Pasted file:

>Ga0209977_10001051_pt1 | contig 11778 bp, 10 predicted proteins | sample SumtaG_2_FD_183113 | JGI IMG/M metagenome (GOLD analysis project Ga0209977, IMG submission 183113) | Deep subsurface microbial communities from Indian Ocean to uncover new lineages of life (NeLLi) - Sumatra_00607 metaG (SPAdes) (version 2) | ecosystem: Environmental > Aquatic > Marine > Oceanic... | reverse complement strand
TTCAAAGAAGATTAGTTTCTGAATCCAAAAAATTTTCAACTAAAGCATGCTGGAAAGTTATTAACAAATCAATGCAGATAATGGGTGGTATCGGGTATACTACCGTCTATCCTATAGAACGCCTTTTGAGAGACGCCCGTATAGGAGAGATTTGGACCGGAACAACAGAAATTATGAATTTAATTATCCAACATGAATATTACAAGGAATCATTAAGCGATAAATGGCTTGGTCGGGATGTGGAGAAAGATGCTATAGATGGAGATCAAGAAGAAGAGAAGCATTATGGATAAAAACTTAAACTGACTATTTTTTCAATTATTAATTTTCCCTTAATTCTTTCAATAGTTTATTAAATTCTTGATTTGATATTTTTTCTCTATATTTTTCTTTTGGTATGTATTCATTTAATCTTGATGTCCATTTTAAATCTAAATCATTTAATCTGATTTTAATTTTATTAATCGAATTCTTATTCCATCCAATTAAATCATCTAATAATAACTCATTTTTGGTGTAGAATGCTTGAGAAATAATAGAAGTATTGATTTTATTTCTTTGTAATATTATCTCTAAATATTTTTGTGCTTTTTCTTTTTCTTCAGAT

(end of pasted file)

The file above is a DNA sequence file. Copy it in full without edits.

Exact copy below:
>Ga0209977_10001051_pt1 | contig 11778 bp, 10 predicted proteins | sample SumtaG_2_FD_183113 | JGI IMG/M metagenome (GOLD analysis project Ga0209977, IMG submission 183113) | Deep subsurface microbial communities from Indian Ocean to uncover new lineages of life (NeLLi) - Sumatra_00607 metaG (SPAdes) (version 2) | ecosystem: Environmental > Aquatic > Marine > Oceanic... | reverse complement strand
TTCAAAGAAGATTAGTTTCTGAATCCAAAAAATTTTCAACTAAAGCATGCTGGAAAGTTATTAACAAATCAATGCAGATAATGGGTGGTATCGGGTATACTACCGTCTATCCTATAGAACGCCTTTTGAGAGACGCCCGTATAGGAGAGATTTGGACCGGAACAACAGAAATTATGAATTTAATTATCCAACATGAATATTACAAGGAATCATTAAGCGATAAATGGCTTGGTCGGGATGTGGAGAAAGATGCTATAGATGGAGATCAAGAAGAAGAGAAGCATTATGGATAAAAACTTAAACTGACTATTTTTTCAATTATTAATTTTCCCTTAATTCTTTCAATAGTTTATTAAATTCTTGATTTGATATTTTTTCTCTATATTTTTCTTTTGGTATGTATTCATTTAATCTTGATGTCCATTTTAAATCTAAATCATTTAATCTGATTTTAATTTTATTAATCGAATTCTTATTCCATCCAATTAAATCATCTAATAATAACTCATTTTTGGTGTAGAATGCTTGAGAAATAATAGAAGTATTGATTTTATTTCTTTGTAATATTATCTCTAAATATTTTTGTGCTTTTTCTTTTTCTTCAGAT